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Prosecutors drop charges of selling phony Indian art

SHARE Prosecutors drop charges of selling phony Indian art

Federal prosecutors have dropped their case against the first Utah man accused of violating the Indian Arts and Crafts Act, which makes it illegal to sell anything that falsely suggests being American Indian-produced.

Nader Z. Pourhassan, 38, formerly of Draper, was charged with violating the law last year.

Prosecutors claimed Pourhassan sold dream catchers to St. George businesses, passing them off as having been made by American Indians.

The dream catchers, the government said, were actually made in West Valley City by people of Vietnamese descent.

But Felice Viti of the U.S. Attorney's Office told the court at a hearing on Monday that new evidence has weakened the government's case. "We would not be able to sustain our burden beyond a reasonable doubt," he said.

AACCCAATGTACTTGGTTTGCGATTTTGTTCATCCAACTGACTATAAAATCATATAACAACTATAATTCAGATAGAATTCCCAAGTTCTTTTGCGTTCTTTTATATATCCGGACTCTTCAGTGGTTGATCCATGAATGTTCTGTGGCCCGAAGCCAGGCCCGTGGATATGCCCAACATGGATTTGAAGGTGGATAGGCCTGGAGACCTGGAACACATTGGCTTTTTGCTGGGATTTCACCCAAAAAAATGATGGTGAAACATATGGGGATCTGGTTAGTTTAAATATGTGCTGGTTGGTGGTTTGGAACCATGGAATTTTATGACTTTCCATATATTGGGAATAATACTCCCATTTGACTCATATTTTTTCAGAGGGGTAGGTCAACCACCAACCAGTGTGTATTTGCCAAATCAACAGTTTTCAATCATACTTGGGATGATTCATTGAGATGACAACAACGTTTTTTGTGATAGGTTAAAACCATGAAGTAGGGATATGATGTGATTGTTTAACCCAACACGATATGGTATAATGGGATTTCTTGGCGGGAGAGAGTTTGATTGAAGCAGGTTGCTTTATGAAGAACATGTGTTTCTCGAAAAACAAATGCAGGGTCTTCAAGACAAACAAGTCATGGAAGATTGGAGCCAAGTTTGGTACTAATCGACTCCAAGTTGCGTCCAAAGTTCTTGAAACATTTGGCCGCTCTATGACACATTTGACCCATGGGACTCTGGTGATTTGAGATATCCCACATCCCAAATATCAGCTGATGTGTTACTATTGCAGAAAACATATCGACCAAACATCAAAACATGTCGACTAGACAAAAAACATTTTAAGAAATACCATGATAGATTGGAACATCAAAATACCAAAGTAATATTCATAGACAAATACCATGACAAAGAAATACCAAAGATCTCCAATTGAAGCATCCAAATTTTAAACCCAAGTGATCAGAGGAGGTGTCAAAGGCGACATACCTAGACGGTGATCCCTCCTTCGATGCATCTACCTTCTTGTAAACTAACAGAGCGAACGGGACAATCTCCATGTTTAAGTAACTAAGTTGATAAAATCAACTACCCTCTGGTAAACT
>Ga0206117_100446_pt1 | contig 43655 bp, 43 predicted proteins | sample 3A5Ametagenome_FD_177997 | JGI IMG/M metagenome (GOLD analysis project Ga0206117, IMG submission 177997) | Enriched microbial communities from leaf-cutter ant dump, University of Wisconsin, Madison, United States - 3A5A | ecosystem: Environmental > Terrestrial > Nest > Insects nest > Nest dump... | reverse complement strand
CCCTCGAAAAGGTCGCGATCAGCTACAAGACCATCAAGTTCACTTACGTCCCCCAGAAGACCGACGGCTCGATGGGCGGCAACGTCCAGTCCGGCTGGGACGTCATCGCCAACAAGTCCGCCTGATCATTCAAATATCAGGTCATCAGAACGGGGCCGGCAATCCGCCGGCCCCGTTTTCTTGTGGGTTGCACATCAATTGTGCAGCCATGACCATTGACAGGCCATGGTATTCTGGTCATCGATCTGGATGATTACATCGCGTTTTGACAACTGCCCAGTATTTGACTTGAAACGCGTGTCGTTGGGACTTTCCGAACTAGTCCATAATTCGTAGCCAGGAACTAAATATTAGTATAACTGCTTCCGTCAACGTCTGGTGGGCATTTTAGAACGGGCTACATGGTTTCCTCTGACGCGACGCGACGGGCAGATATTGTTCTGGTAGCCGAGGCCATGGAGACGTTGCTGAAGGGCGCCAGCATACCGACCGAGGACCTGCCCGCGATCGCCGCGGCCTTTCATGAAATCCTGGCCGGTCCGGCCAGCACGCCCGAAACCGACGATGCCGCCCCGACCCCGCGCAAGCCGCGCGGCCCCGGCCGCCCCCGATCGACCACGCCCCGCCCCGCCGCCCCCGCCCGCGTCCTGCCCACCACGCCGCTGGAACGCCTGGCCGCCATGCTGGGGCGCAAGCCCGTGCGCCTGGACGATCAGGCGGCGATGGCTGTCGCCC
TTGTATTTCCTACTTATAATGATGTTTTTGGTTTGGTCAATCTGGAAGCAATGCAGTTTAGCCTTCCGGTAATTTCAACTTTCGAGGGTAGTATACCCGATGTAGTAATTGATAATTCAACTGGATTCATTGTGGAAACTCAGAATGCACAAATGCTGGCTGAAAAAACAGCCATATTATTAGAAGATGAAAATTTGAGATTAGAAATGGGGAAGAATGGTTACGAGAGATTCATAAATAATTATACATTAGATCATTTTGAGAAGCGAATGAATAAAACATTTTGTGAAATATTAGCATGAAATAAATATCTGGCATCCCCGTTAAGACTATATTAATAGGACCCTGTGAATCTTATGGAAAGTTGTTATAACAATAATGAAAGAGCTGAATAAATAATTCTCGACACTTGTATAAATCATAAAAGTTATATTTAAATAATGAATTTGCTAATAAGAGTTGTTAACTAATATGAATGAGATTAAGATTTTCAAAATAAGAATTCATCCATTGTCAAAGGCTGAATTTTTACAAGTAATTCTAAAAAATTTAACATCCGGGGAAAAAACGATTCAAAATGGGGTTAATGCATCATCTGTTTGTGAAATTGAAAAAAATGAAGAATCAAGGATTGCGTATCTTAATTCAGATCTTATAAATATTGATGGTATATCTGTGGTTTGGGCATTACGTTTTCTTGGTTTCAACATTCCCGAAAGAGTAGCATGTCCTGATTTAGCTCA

Viti explained that a witness, the owner of one of the businesses that sold Pourhassan's dream catchers, has said there were actually "no misrepresentations made to him about the goods" Pourhassan sold him.

"And you had anticipated the opposite?" U.S. District Judge J. Thomas Greene asked.

Viti answered yes. He also said it would be difficult to "prove timing" in the case, since for at least a short time Pourhassan had an employee who said she made dream catchers with materials he supplied to her. The woman is American Indian.

Back in April, the case appeared to be moving swiftly to trial when Greene upheld the constitutionality of the law.

Pourhassan's attorney, James Bradshaw, argued that the phrase "Indian-produced" in the statute begs too many questions.

"Is it sufficient that a member of an Indian tribe design and supervise the production? Does the participation of any non-Native American in the production render an item violative of the statute?" he asked in court documents.

Greene ruled that a jury would ultimately be responsible to determine if a particular seller made a "knowingly false suggestion" about an item for sale.

In he had been convicted, Pourhassan could have faced five years in prison and a fine of $250,000 for each of two counts.

Melodie Rydalch, spokeswoman for the U.S. Attorney's Office, said she was not aware of any other cases being prosecuted in Utah under the Indian Arts and Crafts Act.


E-MAIL: mtitze@desnews.com